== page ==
Tag Archives: John Frankenheimer

I Walk the Line (1970)

By Richard Winters

My Rating: 8 out of 10

4-Word Review: Sheriff covers for moonshiners.

Aging Sheriff Henry Tawes (Gregory Peck) has always been a strong pillar of his community, but recently has found himself bored with his domestic life and looking for diversion. He becomes smitten with Alma (Tuesday Weld) a young woman half his age, who lives on the poor side of town with her father (Ralph Meeker) who runs an illegal distillery. Despite the risks Henry begins an open affair with her with her family’s blessing as long as Henry agrees not to report their distillery, but then a federal agent (Lonny Chapman) arrives in town threatening to shut down every moonshiner he finds. Henry’s deputy Hunnicutt (Charles Durning) also becomes suspicious of Henry’s shady actions, which forces Henry to take some calculated risks, which all backfire on him in shocking ways.

This film is a perfect testament to something that I’ve mentioned before on this blog, which is how shooting a film on-location in an actual small town versus one being built on a studio backlot can make all the difference on whether it succeeds at the box office, or not. This one was done in the tiny hamlet of Gainesboro, Tennessee, which has just over a 1,000 people and in fact its downtown, which includes the prominent courthouse, barely looks any different now then it did when principle photography took place in October of 1969. Director John Frankenheimer makes good use of the townsfolk focusing in on their old, weathered faces at the beginning and glum expressions, which helps accentuate Henry’s bored and static life as well as the abandoned, decrepit house the lovers meet-in, which illustrates their empty, vanquished souls.

The script by Alvin Sargent, which is based on the novel ‘An Exile’ by Madison Jones, allows the visuals and action to do most of the talking while keeping the dialogue subtle and concise. I even enjoyed the music interludes by Johnny Cash. Some critics at the time complained that there was no need for this as Johnny’s words that he sings seem to be simply explaining what the viewer is already seeing onscreen, but the music still conveys a raw southern flavor and Cash’s singing style makes it seem more like he’s talking to the viewer and like he’s another character in the film.

Peck’s performance is good here despite the fact that Frankenheimer wanted Gene Hackman for the role, but was forced to settle with Peck because he was already under contract with the studio. Normally Hackman would’ve been the better choice, but here Peck’s usual stiffness and detached delivery brings out convey his character’s inner turmoil. Durning is outstanding as his nefarious deputy and with his energetic and impulsive presence because an interesting contrast to Peck’s more reserved one.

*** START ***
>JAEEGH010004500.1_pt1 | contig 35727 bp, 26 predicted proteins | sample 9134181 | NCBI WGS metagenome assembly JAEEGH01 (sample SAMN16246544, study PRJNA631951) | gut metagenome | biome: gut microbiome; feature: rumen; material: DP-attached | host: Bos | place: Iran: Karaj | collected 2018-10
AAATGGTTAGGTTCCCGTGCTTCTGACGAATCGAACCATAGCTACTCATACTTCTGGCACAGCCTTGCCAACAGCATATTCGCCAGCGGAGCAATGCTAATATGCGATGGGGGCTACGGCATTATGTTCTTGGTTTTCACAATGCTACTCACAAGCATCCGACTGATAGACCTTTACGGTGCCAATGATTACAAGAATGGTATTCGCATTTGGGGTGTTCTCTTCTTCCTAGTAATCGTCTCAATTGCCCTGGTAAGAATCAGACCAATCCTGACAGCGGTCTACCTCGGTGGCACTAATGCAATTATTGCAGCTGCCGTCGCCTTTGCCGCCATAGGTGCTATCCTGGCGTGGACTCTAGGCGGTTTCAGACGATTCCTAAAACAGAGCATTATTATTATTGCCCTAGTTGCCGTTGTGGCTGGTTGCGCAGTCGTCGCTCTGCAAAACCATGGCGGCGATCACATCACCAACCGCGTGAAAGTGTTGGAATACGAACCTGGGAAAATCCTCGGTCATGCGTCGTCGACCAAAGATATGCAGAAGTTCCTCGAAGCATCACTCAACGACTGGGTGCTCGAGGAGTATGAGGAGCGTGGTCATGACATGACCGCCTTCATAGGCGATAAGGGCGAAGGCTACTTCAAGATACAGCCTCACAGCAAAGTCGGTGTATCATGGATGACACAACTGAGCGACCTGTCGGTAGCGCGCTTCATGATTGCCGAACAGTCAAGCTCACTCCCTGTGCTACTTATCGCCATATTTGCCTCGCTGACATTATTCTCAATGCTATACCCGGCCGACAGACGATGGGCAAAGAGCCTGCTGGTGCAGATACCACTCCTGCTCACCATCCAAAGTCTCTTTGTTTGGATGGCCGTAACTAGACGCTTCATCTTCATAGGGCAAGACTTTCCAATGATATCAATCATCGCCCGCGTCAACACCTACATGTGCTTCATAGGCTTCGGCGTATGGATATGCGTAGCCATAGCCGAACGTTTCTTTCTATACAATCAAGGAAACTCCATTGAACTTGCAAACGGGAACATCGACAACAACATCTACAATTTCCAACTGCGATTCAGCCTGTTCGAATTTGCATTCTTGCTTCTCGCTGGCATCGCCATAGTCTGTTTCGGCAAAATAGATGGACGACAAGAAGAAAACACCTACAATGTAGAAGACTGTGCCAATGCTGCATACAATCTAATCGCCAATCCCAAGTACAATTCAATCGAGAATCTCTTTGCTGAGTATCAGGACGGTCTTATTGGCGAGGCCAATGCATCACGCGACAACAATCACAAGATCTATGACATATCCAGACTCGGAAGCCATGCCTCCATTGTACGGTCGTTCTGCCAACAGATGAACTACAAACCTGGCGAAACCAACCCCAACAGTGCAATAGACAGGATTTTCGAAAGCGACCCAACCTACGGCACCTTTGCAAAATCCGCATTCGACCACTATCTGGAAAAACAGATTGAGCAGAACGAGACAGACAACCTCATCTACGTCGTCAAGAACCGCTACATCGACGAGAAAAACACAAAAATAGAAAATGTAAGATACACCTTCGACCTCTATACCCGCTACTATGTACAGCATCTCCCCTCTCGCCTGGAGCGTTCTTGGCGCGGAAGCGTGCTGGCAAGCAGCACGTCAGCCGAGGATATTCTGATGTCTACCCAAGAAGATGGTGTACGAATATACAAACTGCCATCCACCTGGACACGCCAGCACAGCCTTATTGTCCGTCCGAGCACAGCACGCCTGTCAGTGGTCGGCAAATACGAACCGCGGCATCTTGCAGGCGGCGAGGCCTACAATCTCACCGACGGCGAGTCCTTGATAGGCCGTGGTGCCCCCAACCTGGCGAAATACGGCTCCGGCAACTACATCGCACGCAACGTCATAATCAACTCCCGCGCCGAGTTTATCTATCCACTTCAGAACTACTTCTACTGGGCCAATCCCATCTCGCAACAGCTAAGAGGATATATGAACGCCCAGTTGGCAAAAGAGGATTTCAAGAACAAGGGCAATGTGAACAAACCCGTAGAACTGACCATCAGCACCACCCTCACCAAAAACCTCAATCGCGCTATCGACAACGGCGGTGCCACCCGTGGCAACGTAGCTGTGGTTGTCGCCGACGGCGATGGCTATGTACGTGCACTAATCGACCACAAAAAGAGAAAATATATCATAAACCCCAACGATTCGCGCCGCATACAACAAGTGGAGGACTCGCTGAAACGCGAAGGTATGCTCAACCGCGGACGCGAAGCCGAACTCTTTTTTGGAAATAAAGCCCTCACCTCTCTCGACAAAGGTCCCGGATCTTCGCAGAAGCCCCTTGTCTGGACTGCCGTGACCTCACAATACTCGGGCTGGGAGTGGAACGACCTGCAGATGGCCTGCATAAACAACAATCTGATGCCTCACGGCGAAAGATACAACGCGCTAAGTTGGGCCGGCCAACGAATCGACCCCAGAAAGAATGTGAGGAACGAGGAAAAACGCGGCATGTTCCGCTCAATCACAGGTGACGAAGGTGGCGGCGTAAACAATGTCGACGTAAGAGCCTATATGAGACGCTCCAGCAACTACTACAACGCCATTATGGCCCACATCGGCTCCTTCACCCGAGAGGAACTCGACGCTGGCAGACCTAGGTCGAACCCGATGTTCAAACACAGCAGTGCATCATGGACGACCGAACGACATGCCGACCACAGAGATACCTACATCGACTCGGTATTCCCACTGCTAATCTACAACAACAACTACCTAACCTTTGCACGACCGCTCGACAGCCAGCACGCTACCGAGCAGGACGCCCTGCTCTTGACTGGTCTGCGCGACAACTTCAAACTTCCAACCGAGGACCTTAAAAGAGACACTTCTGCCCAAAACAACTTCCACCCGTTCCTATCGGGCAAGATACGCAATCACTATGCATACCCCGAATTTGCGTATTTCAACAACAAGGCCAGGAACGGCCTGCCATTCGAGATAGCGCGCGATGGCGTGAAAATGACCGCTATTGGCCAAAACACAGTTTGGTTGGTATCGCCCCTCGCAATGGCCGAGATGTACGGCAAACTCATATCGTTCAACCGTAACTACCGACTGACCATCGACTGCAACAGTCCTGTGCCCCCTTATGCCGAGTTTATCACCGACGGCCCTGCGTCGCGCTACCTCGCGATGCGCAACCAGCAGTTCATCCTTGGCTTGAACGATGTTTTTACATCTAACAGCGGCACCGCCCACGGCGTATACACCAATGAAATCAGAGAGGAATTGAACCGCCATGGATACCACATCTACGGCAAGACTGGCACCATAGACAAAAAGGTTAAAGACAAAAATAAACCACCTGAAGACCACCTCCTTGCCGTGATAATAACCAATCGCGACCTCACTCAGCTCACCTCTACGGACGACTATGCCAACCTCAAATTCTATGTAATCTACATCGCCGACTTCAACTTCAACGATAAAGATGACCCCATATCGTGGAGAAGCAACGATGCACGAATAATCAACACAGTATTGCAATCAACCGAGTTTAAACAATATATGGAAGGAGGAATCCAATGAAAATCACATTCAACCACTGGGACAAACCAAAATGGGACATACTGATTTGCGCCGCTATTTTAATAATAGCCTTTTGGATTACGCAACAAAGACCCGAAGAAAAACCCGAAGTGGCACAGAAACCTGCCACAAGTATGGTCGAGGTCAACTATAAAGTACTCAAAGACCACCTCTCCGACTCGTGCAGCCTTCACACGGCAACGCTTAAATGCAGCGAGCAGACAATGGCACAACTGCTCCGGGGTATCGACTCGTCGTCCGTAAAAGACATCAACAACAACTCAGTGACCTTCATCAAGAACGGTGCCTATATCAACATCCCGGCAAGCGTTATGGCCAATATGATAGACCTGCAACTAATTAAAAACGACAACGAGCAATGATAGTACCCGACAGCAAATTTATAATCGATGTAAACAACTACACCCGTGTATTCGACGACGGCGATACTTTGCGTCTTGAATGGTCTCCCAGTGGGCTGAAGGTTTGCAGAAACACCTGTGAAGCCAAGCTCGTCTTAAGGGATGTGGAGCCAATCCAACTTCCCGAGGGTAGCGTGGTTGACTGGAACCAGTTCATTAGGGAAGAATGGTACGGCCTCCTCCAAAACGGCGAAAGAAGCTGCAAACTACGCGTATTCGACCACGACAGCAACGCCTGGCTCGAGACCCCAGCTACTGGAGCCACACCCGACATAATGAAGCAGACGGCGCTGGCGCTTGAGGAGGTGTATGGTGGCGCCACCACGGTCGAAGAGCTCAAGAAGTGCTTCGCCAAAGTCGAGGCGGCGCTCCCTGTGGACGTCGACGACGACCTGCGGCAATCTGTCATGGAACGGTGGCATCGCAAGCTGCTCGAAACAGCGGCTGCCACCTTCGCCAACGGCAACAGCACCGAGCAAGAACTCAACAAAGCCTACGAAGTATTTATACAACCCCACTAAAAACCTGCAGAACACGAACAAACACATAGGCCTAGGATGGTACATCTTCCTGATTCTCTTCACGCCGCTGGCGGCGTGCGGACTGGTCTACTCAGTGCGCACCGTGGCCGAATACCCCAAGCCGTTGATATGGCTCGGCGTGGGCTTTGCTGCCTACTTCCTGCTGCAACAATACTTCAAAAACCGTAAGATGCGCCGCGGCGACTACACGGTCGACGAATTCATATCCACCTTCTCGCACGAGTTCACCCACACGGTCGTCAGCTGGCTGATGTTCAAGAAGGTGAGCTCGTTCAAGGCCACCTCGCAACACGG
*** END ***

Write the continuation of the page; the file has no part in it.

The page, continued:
Spoiler Alert!

Weld is great too even though the part she plays seems very similar to the one that she did in Pretty Poison although here at least the character isn’t portrayed as being completely evil, but instead somewhat naive and sheltered, which helps make her more multi-dimensional. Her motivations though are confusing and the film’s one major drawback. I could not understand, and the film never bothers to make clear, why she’d want to stay stuck with her family and their dismal, impoverished situation. Granted she didn’t really love Henry, which is obvious, but she had already manipulated him quite a bit,  and even had sex with him,so why not run off with him like he wanted and use his money to live a better life while also siphoning some of it back to her family to help them too?

Even if one would argue that she had a close-knit bond to her family it still doesn’t make sense. Many young woman have close ties to their family, but at some point they still leave the nest especially when vanquished to abject poverty otherwise. With her good looks a lot of doors could be opened, so why not see what else is out there? It comes out later that she’s married to another man who’s in jail, but the film glosses over this like she’s not any more in love with him than Henry and still doesn’t help to explain much. It also would’ve worked better had the viewer been left in the dark until the end as to whether she was really in-love with Henry or not instead of making it obvious that she was playing him, which lessens the shock effect for what occurs at the end.

My Rating: 8 out of 10

Released: October 12, 1970

Runtime: 1 Hour 37 Minutes

Rated GP

Director: John Frankenheimer

Studio: Columbia Pictures

Available: DVD, Amazon Video, YouTube

The Pursuit of D.B. Cooper (1981)

By Richard Winters

My Rating: 2 out of 10

4-Word Review: Hijacker eludes the authorities.

Loosely based on the real-life incident involving a man using the alias of Dan Cooper, but later reported in the media as D.B. Cooper, who hijacked a Boeing 727 as it flew towards Seattle, Washington on the night of November 24, 1971 and parachuted out of the plane with $200,000, but whose remains have never been found. In the film D.B. Cooper is the alias for Jim Meade and is played by Treat Williams as he parachutes into a wooden area and becomes chased by Bill Gruen (Robert Duvall) who was Meade’s sergeant in the army and feels he knows him better than anyone.